Episode 3: The Setup
There have been few events that shocked the Reno community as much as the 1979 murder of undercover Reno Police Officer James Hoff.
Jimmy, as he was known, was allowed by the Reno Police Department to engage in a drug deal that ended his life. While most put blame on the four youth who were found guilty of Hoff’s murder, retired law enforcement, and Jimmy’s stepbrother, also say that RPD supervisors never should have allowed the deal to go down the way it did.
Two of youth were sentenced to life, and two others were sentenced to death for their role in Hoff’s killing. Steve Olausen’s sentence was later changed to life without the possibility of parole.
In addition to Jimmy’s stepbrother, this episode features interviews with retired police who knew Hoff. We also speak with the former girlfriend of the killer who remains on death row. Tom Wilson’s ex-girlfriend Kellie Morrissey-Schmanski publicly reveals her remembrance of what lead up to the fatal drug buy.
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What unfolds in this podcast is the story of how many lives were irreversibly ruined because of grave errors made by numerous people — from cocky, maladjusted youth to the highest levels of the Reno Police Department and state government. It is a story that reverberates through the consciousness of the Northern Nevada community to this day.
- Samuel Sheridan, interning from the University of Nevada, Reno, gathered audio, assisted with interview recording, conducted research, and helped track down sources for interviews
- Ty O’Neil took the cover photograph of the James Hoff Peace Officers Memorial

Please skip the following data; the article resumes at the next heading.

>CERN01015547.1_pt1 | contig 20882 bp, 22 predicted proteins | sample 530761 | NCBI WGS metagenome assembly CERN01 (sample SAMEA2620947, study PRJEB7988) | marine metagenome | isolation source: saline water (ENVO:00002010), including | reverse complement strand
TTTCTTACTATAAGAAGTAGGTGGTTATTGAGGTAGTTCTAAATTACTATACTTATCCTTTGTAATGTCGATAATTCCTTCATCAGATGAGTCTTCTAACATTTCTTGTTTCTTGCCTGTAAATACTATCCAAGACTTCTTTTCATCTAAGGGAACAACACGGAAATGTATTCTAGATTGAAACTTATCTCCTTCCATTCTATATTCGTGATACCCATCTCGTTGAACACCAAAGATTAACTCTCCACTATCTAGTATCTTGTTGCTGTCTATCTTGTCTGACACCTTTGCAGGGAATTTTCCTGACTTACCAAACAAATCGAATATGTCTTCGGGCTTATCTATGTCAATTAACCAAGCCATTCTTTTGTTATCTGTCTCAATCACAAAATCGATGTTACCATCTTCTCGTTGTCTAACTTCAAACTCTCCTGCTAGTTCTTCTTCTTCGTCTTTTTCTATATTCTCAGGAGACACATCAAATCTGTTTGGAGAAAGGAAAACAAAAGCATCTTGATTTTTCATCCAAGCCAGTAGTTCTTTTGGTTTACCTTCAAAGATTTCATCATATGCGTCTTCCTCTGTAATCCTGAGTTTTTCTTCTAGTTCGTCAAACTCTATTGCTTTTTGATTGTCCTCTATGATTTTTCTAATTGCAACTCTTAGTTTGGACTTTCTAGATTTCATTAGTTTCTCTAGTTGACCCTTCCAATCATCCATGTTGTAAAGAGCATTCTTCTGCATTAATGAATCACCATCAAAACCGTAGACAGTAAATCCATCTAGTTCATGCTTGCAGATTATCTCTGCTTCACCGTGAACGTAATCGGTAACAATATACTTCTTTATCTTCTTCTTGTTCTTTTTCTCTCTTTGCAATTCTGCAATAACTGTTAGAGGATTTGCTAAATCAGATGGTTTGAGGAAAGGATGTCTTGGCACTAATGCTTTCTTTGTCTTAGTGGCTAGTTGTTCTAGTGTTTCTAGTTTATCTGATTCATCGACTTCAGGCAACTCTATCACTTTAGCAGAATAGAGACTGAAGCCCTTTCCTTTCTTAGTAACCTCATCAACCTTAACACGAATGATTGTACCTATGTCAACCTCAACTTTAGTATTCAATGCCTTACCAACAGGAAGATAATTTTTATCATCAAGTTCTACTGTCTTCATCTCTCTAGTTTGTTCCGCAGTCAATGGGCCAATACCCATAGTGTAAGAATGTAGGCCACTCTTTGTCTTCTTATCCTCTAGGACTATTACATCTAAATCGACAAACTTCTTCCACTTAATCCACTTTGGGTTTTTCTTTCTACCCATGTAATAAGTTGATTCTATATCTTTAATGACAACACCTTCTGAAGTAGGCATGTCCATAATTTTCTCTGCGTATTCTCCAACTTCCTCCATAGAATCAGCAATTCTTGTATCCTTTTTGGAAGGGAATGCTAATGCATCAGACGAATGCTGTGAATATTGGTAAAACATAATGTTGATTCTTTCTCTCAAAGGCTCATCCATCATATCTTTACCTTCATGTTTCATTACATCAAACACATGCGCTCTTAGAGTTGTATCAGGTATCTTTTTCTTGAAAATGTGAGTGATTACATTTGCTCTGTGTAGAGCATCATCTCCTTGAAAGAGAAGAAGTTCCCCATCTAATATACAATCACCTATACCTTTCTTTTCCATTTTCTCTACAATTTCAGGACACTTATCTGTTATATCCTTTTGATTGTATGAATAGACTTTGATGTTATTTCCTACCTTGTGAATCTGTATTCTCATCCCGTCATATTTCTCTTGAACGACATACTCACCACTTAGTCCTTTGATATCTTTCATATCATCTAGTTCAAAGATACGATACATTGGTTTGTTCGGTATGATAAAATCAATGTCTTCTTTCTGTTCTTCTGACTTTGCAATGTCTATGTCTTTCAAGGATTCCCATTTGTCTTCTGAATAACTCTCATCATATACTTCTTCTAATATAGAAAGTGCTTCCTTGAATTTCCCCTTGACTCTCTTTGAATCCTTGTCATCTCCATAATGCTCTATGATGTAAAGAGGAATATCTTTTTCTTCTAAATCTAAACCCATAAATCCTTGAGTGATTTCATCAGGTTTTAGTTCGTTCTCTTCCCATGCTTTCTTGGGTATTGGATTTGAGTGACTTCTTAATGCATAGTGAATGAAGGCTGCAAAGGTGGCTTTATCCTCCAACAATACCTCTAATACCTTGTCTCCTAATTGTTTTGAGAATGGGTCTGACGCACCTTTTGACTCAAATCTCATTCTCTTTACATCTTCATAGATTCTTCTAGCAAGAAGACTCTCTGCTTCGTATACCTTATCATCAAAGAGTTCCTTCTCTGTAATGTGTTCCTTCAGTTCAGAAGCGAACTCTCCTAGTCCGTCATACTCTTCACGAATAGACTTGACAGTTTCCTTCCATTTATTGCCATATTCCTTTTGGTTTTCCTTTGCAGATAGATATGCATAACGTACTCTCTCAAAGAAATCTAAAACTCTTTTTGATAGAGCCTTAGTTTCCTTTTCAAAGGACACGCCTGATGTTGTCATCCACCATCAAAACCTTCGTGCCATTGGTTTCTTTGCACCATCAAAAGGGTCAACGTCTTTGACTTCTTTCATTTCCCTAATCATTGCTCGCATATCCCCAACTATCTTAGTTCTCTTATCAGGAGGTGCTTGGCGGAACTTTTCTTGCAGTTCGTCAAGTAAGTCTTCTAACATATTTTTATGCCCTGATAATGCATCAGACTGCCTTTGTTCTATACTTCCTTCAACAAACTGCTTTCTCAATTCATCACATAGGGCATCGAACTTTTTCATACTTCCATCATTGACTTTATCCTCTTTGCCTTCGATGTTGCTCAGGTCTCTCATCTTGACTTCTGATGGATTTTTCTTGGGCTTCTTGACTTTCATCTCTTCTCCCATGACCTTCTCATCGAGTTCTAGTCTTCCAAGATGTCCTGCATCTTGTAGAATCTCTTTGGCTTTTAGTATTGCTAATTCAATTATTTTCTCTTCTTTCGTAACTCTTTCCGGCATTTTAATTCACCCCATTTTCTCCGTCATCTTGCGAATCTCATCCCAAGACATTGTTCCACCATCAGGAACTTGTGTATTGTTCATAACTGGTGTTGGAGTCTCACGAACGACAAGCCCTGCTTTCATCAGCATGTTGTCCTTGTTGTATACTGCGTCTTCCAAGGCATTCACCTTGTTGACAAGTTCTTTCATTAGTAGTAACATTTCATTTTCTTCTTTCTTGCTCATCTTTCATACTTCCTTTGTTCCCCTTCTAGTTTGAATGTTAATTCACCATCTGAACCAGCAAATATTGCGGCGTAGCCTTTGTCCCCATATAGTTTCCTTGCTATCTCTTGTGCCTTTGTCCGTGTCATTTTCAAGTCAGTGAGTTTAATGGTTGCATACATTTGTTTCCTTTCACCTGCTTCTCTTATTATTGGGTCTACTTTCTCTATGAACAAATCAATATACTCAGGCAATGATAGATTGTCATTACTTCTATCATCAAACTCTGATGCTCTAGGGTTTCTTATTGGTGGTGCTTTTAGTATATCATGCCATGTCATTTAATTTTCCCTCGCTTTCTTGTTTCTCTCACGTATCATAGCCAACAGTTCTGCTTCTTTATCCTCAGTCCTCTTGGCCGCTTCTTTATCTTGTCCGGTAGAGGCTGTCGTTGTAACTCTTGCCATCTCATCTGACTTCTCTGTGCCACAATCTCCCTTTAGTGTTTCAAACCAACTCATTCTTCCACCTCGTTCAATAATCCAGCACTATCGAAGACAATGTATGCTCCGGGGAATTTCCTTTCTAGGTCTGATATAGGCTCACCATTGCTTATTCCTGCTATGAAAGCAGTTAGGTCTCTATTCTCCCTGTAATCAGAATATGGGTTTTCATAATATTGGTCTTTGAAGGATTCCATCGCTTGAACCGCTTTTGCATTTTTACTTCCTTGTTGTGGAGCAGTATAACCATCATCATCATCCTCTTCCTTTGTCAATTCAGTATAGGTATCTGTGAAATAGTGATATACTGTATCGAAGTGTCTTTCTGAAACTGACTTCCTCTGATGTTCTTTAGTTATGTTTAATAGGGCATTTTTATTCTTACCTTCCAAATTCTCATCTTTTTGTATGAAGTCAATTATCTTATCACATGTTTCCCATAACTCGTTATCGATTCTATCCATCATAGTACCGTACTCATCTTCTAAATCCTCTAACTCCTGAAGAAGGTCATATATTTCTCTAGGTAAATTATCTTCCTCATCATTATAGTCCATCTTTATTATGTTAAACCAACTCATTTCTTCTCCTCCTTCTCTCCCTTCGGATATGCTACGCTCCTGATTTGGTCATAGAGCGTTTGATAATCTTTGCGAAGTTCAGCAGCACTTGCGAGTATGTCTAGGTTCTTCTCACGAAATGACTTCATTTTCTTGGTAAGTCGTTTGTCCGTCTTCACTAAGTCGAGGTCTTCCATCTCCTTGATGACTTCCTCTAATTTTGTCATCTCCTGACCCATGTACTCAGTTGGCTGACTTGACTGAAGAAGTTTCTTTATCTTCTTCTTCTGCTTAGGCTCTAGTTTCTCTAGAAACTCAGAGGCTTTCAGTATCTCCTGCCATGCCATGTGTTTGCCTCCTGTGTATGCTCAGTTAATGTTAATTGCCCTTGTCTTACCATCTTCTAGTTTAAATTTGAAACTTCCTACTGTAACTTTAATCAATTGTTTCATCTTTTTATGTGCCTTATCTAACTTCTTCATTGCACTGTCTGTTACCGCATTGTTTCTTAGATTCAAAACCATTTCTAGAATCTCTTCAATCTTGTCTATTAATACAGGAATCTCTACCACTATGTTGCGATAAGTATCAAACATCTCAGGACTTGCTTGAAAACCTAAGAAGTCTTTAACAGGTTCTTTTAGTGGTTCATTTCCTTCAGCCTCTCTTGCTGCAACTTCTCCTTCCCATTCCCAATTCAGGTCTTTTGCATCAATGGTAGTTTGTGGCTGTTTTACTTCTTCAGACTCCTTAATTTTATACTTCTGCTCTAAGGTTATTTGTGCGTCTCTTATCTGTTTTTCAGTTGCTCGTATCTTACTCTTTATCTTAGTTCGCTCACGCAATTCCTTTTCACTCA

- Darcy Lenardson diligently and patiently scheduled interviews
- Victoria Janicke reported and recorded audio from Nevada State Prison
Episode 2: They called him Jimmy
Reno Police Officer James Hoff died in the line of duty. It was an undercover drug deal that went fatally wrong. But his legacy continues to be honored through today.
Jimmy’s murder continues to draw raw emotion. Though not even alive when Hoff’s death occurred, the officer’s legacy as a fallen officer resonates through today to the men and women of the Reno Police Department.
The James D. Hoff Peace Officers memorial honors the risks law enforcement make each and every day. While law enforcement’s role in recent years has come under increasing scrutiny, the life-and-death scenarios faced by police remain.
The role police had in Hoff’s killing, however, remains unsettled.
Episode 1: Maladjusted Youth
Reno was known as country’s gaming capital, but it was gradually becoming dwarfed by its southern Nevada counterpart, Las Vegas, as a gambling destination. Just about anyone could move to Reno and find work that pays enough to get by — as a dishwasher, a dealer, a car salesman, or a cab driver. It was this lure for fast, easy money that drew one young man to Reno in 1979.
Just out of high school, but without a diploma, John Steven Olausen struggled to learn. In fact, he had a learning disability, dyslexia, that hampered his ability to understand the basics. He was also easily influenced. His friends said he was a Boy Scout, willing to do anything for anyone at any time.
It was these traits that would land him on death row within a year of coming to Reno, Nevada in 1979.
Reno, Nevada in the 1970s was radically different from today’s Reno. The city’s 1970 population of about 72,000 pales to today’s count of more than 245,000 citizens. Reno then, as now, was also a draw for low-skilled, blue collar labor. Just about anyone could move to Reno and find work that paid enough to get by—as a dishwasher, a dealer, a car salesman or a cab driver. It was this lure for fast, easy money that drew one young man to Reno in 1979. Just out of high school, but without a diploma, John Steven Olausen struggled to learn. In fact, he had a learning disability, dyslexia, that hampered his ability to understand the basics. Read the companion piece to this podcast over at the Reno News & Review.
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